For-Your-Eyes-Only-Yellow-Sports-Shirt

A single pocket on Roger Moore’s Frank Foster sport shirt in For Your Eyes Only

Pockets are at home on sport shirts, and James Bond has worn many sports shirts with pockets. Sean Connery’s many short-sleeve camp shirts in Thunderball and You Only Live Twice, Pierce Brosnan’s two camp shirts in Die Another Day and Daniel Craig’s floral shirt in Casino Royale all have on the left side of the chest a small open breast pocket with rounded bottom corners. Roger Moore’s short-sleeve shirts in For Your Eyes Only made by Frank Foster similarly have open patch pockets on the left, but his have mitred bottom corners. These pockets are all correctly sized to the proportions of the body and drape neatly on the chest. Roger Moore also wears a blue long-sleeve Frank Foster sports shirt (auctioned at Prop Store) under his gilet in For Your Eyes Only that has a mitred patch pocket that matches the mitred shirt cuffs. In Casino Royale and Quantum of Solace, Daniel Craig’s polo shirts each have a small patch pocket on the left.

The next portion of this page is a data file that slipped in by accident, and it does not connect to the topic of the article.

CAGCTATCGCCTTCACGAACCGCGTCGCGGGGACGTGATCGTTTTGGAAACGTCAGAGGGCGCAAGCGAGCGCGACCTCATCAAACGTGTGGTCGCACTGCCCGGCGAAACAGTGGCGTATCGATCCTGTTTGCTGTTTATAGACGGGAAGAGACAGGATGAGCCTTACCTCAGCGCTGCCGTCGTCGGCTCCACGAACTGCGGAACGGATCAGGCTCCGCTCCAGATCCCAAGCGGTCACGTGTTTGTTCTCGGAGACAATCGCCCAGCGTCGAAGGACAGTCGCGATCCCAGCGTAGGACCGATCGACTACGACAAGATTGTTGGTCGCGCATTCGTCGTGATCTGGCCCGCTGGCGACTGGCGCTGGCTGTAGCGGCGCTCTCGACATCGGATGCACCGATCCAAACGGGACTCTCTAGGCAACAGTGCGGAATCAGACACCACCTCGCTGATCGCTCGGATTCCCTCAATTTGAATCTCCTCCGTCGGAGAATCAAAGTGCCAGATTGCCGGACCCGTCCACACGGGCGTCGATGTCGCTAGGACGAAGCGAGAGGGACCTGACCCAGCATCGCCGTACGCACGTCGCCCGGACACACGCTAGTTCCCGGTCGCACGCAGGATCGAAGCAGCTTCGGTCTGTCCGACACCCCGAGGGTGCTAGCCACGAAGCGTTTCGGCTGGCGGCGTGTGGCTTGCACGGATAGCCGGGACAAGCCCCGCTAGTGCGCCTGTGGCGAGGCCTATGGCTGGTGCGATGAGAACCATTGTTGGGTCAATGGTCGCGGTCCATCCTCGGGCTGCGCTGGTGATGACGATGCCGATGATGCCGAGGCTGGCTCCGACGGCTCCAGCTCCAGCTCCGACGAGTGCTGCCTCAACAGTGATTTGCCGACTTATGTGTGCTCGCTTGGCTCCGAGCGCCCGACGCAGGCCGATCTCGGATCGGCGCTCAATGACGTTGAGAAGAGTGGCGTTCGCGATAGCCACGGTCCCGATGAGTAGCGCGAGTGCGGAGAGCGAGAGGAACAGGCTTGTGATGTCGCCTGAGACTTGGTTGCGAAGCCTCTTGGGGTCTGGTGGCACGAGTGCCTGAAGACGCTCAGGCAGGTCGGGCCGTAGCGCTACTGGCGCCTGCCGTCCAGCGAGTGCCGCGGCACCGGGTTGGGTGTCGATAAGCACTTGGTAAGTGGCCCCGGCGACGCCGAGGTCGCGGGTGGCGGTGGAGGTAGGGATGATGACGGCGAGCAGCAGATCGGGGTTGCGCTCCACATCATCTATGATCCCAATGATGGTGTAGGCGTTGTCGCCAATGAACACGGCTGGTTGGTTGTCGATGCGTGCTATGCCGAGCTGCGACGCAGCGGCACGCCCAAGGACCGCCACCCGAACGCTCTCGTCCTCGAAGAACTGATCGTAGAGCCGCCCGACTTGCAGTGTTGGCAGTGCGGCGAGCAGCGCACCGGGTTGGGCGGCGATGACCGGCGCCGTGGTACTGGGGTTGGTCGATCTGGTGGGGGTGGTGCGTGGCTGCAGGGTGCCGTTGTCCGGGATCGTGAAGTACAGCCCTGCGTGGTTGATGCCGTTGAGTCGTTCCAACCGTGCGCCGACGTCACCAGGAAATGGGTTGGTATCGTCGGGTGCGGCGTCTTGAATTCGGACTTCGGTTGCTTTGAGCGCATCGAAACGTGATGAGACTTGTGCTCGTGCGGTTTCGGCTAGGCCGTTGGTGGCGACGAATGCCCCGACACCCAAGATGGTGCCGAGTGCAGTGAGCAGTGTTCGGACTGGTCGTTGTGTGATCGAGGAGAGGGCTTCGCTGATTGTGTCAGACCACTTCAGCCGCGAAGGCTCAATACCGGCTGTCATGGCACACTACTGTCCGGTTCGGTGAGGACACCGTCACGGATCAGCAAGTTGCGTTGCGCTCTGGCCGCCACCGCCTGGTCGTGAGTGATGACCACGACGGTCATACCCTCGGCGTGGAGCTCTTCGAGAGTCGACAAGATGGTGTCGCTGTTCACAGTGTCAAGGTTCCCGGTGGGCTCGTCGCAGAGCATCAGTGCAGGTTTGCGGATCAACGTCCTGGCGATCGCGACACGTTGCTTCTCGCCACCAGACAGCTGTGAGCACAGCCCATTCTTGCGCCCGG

A pocket on Daniel Craig's Sunspel polo in Casino Royale

A pocket on Daniel Craig’s Sunspel polo in Casino Royale

The sportiest of sports shirts—as well as work shirts and military shirts—have a patch pocket on both sides with a flap and button, and often a box pleat. Many of Bond shirts have this pocket style, like the terrycloth shirt in Diamonds Are Forever, a number of the shirts in Licence to Kill and the printed shirt in Skyfall (pictured top) have two breast pockets.

Shirt Collar Width, Height and Point Length—and Poll!

Turnbull & Asser Spread

Sean Connery wearing a spread collar in From Russia with Love